Elvis at the Euphonix booth
SAN FRANCISCO—The last day of the four-day, 117th-annual AES Convention took place on Halloween, but other than the dead Elvis in front of the Euphonix booth, there was nothing scary about this year''s show. In fact, many manufacturers said that this AES—which took place at San Francisco''s Moscone Center—was a solid one from a business standpoint.
For the personal studio recordist, there was plenty of cool new stuff to get excited about, from software to monitors to microphones. EM editors covered all aspects of the show, and the following are the products that most impressed us.
SOFTWARE AND SOUNDS
Arturia announced the ARP2600 V (price TBA), a software version (Mac OS X and Windows) of the classic ARP 2600 synth. ARP2600 V can be opened as either a standalone application or a plug-in, and it precisely recreates the controls of the original synth. It also adds MIDI control, among other features, and is compatible with all major plug-in formats.
BIAS SoundSoap 2
BIAS was demonstrating its impressive new noise-reduction software, SoundSoap 2 ($99), which runs on both Mac OS X and Windows XP. The software is designed with an easy-to-use interface and can handle such problems as hum, hiss, click and crackle, and more. SoundSoap 2 is compatible with VST, Direct X, Audio Units, and RTAS/AudioSuite hosts.
Cycling ‘74 announced that it will release a Windows version of its popular Pluggo ($199) plug-in suite at the end of 2004. Pluggo features a huge selection of effects including filters, delays, modulation, and more. It also features 23 different soft instruments including synthesizers, drum machines, and bass synths.
Digidesign unveiled Pro Tools 6.7, the latest incarnation of its industry-standard music production software. The new version will include enhanced MIDI support, Beat Detective LE—an LE version of the Beat Detective feature that previously had been available only on TDM versions—an undo history feature and plenty of other improvements. The upgrade is free for Pro Tools/HD and HD Accel owners (running Pro Tools 6.4 or higher), and for LE owners who purchased their hardware after September 25, 2004 (if they request the upgrade before November 25, 2004).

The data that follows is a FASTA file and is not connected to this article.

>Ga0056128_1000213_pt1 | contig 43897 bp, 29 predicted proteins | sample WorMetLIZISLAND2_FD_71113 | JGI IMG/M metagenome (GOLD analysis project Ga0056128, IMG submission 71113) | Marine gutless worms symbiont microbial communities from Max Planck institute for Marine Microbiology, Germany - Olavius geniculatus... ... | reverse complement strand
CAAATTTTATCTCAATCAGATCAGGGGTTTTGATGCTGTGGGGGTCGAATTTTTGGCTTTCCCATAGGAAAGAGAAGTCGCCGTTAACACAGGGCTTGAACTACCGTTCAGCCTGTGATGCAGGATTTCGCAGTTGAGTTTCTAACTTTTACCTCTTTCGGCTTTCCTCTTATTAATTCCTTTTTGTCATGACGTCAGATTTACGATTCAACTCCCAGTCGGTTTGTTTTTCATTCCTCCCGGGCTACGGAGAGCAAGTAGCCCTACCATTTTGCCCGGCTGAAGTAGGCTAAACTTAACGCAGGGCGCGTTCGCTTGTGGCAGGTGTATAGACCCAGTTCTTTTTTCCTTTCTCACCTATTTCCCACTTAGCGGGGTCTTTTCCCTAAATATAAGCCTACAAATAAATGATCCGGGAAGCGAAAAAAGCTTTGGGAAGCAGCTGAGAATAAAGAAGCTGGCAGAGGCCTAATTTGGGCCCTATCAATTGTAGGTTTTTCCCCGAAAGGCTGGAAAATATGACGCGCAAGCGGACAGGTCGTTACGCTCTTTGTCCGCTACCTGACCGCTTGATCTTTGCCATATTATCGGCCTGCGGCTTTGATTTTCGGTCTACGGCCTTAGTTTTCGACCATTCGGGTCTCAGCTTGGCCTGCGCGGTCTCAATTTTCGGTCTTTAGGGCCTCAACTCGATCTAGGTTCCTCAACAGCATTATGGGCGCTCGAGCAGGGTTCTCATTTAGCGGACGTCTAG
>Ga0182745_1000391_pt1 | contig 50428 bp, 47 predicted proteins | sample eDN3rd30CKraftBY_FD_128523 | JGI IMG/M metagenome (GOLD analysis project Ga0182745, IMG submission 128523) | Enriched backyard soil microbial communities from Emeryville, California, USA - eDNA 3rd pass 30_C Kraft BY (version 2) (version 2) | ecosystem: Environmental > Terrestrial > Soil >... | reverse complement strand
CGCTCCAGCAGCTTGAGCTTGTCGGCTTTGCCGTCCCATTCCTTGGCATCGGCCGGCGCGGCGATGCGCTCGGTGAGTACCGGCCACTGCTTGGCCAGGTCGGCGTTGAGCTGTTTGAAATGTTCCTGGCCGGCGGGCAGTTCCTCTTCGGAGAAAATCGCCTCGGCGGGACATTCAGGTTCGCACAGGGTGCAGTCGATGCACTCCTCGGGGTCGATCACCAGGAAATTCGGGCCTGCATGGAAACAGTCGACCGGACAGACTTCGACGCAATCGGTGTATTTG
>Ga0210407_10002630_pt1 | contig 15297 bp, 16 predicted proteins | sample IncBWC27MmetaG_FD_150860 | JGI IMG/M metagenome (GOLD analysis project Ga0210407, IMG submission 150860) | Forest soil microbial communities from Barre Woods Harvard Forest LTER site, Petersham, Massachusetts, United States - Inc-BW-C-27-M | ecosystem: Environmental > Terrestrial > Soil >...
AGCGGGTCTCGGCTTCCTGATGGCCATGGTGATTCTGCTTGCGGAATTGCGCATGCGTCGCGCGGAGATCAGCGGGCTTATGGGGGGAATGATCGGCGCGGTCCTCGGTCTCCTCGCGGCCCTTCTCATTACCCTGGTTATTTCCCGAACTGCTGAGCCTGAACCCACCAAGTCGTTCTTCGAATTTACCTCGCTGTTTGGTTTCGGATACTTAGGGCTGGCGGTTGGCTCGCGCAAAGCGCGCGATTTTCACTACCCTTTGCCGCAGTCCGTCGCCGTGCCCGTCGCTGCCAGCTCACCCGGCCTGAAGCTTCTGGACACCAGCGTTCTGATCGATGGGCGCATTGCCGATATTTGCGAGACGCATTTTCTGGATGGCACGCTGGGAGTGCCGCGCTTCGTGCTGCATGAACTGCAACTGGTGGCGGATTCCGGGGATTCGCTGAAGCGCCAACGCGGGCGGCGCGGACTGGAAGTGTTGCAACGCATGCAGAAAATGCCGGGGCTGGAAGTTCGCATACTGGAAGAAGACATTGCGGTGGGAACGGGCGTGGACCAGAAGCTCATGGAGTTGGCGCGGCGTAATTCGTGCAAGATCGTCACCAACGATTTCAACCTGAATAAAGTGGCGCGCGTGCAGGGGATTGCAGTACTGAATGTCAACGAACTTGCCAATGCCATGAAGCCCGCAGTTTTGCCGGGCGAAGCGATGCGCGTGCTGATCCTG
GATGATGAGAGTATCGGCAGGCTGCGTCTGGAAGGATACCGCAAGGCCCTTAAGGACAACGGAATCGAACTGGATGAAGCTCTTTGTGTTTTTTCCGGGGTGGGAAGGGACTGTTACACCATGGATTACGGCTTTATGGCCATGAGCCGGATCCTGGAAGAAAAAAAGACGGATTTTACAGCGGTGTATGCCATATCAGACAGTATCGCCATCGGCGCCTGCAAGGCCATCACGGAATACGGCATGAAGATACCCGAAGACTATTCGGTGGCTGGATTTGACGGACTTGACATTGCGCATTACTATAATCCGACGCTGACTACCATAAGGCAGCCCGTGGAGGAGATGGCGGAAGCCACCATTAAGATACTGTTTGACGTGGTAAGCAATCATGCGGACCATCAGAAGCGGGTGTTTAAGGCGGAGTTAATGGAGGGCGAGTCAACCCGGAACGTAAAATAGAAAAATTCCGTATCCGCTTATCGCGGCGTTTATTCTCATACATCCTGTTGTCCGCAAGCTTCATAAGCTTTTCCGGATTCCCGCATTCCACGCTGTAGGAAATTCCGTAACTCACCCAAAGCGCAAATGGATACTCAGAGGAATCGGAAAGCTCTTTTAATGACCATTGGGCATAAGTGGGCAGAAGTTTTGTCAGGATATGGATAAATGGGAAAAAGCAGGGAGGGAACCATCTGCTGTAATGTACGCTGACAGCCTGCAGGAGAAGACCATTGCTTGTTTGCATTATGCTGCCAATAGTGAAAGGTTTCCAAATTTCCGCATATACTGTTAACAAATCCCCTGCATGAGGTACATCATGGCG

E-Mu announced Proteus X ($149), a new desktop sample-playback module for Windows that runs on E-Mu''s 0404 digital audio card (included) and offers 24-bit/192 kHz audio. Proteus X runs as a standalone application or as a plug-in, and includes 2 GB of sounds including the entire Proteus 2000 soundset, pianos, drum loops, and much more. Proteus X supports a wide range of other sound formats including GigaSampler, WAV, Akai, ESX24, and others.
Eventide H3000 Factory
Eventide unveiled its H3000 Factory ($395) a TDM plug-in version of its H3000 processor. The H3000 Factory lets the user chain up to 18 effects together, such as delays, filters, and pitch shifters. MIDI control and side-chain inputs are among its other features.
BFD 8-Bit Kit
FXpansion showed off 8-Bit Kit ($200), its latest add-on pack for the BFD soft-drum module (Mac/Win). The pack includes a range of unusual and offbeat drum and percussion sounds including a Rogers marching snare, saucepan lids, mismatched hi-hats, and a 10-inch punchbowl. Also included are a selection of sampled, vintage drum machines.
i3 revealed that it will be releasing DSP Quattro 2.0 ($149), a new version of its Mac 2-track editing software in November. Version 2.0 will include a new batch processor, enhanced support of single-channel editing, new ReWire support, a faster graphic engine, increased processing speed on Altivec processors, and numerous other improvements.
IK Multimedia Sonik Synth 2
IK Multimedia announced that Sonik Synth 2 ($399) will start shipping this November. The soft-instrument plug-in, which will run on Mac OS X and Windows, comes with a 9 GB sample library and includes a wide range of sample- and synth-based sounds including vintage synthesizers, drums, pianos, guitars, and more.
Immersive Media Research displayed a suite of soon-to-be released software applications that facilitate multi-channel (surround-sound) mixing. Immersive Encoder ($139.95) is a surround-sound file application that allows you to combine and encode individual files into one multi-channel master file. Vortex Surround Mixer ($249.95) is a surround mixing application that supports ReWire (and can be integrated with ReWire apps like Ableton Live and Propellerhead Reason), and has a full feature set that includes algorithmic mixing, spatial looping, VST plug-in support, and real-time control through a variety of USB and MIDI controllers. Immersive Designer ($349.95) is DSP software that allows users to “spatialize” mono or stereo audio files for multi-channel output.
Minimoog Voyager Editor-Librarian